Cervical cancer

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Laboratory tests

Papanicolou or cervical smear
Cervical cells are collected by brush or spatula for microscopic examination. This is a widely used screen for precancerous changes in cervical cells. In Australia, regular two yearly tests are recommended for all women aged 20 to 69 years or if under 20 years, 1 to 2 years after first intercourse. More frequent testing may be required if abnormalities are detected. Most of the costs may be claimed from Medicare. Screening may cease for women aged 70 years and over if they have never had a significant cervical abnormality and they have had two negative tests in the last five years.

All States and Territories have Cervical (Pap) smear result Registers that help doctors recall women for testing and keep track of any follow-up investigations. It is therefore important that all women ensure their GP has their correct name and address details and inform them of these changes. For information visit the National Cervical Screening Program. Women who have not had a regular smear test may be offered one when they attend their GP on another matter.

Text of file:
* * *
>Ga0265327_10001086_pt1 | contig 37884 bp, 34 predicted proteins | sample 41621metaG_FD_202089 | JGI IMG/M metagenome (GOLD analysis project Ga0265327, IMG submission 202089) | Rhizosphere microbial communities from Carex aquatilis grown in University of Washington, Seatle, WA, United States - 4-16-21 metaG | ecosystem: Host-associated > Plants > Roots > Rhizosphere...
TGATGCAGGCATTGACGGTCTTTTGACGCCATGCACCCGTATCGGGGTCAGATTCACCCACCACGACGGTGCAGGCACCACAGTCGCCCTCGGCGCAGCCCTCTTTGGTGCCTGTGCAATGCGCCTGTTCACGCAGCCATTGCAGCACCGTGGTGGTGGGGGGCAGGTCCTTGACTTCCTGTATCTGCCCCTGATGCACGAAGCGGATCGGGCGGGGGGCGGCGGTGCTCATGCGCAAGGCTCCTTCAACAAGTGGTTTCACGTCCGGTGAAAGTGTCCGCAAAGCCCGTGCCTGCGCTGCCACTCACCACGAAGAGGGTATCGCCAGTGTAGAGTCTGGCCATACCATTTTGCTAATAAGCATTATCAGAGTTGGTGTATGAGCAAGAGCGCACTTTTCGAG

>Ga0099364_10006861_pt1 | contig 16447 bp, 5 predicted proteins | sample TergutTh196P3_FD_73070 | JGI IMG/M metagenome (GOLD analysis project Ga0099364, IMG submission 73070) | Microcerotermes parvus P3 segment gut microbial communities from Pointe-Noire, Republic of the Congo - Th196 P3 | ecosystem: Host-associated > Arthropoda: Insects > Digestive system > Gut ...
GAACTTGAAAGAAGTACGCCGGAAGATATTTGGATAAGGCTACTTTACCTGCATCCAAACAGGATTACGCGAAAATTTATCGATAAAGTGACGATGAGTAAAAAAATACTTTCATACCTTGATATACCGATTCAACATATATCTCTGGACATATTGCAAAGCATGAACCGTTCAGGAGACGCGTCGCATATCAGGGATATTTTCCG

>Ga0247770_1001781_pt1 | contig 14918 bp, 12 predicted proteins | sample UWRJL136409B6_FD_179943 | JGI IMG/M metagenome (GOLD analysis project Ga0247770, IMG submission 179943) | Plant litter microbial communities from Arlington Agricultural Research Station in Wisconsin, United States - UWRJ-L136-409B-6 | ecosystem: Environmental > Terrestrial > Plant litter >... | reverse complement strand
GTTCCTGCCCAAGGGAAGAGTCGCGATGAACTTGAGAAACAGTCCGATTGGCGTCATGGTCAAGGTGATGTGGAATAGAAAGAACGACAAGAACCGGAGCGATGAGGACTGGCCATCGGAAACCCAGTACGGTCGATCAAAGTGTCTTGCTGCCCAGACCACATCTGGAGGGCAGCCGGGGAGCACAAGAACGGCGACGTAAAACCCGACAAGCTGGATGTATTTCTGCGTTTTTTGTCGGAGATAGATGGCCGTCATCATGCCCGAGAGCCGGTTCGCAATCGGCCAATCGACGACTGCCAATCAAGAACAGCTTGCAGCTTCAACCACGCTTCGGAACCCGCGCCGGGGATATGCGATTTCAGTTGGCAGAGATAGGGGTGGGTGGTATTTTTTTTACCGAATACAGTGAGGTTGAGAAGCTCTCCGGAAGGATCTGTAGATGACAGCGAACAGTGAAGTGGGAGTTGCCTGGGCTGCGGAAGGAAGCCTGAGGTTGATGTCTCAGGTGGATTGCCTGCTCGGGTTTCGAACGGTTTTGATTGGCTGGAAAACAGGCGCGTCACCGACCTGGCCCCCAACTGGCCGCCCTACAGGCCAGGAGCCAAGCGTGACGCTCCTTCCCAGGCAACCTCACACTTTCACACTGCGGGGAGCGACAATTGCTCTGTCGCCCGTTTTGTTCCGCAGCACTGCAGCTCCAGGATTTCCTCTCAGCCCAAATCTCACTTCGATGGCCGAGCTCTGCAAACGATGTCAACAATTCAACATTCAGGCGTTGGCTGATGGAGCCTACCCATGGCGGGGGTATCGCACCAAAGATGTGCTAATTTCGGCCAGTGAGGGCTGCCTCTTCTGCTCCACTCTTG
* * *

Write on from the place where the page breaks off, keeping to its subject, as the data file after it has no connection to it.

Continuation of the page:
HPV test
The role of HPV testing is currently limited as the great majority of infections do not result in cervical cancer. A Medicare rebate for HPV testing is only available during the follow-up of women with a previously-treated high-grade abnormality.

Other tests

  • Colposcopy - a follow-up test that may be advised if abnormal cells are found on a smear or if frequent inadequate smears are obtained. Colposcopy is a simple examination that involves putting a vinegar-like solution on the cervix and then using a magnifying instrument to look closely at the cervix, checking for abnormal areas.
  • Biopsy – if, at colposcopy, abnormal looking areas are found on the cervix, small pieces of tissue will be removed for examination by a pathologist. A biopsy and microscopic evaluation is the only way to tell for sure whether abnormal cells are cancerous, precancerous, or reactive for some other reason.

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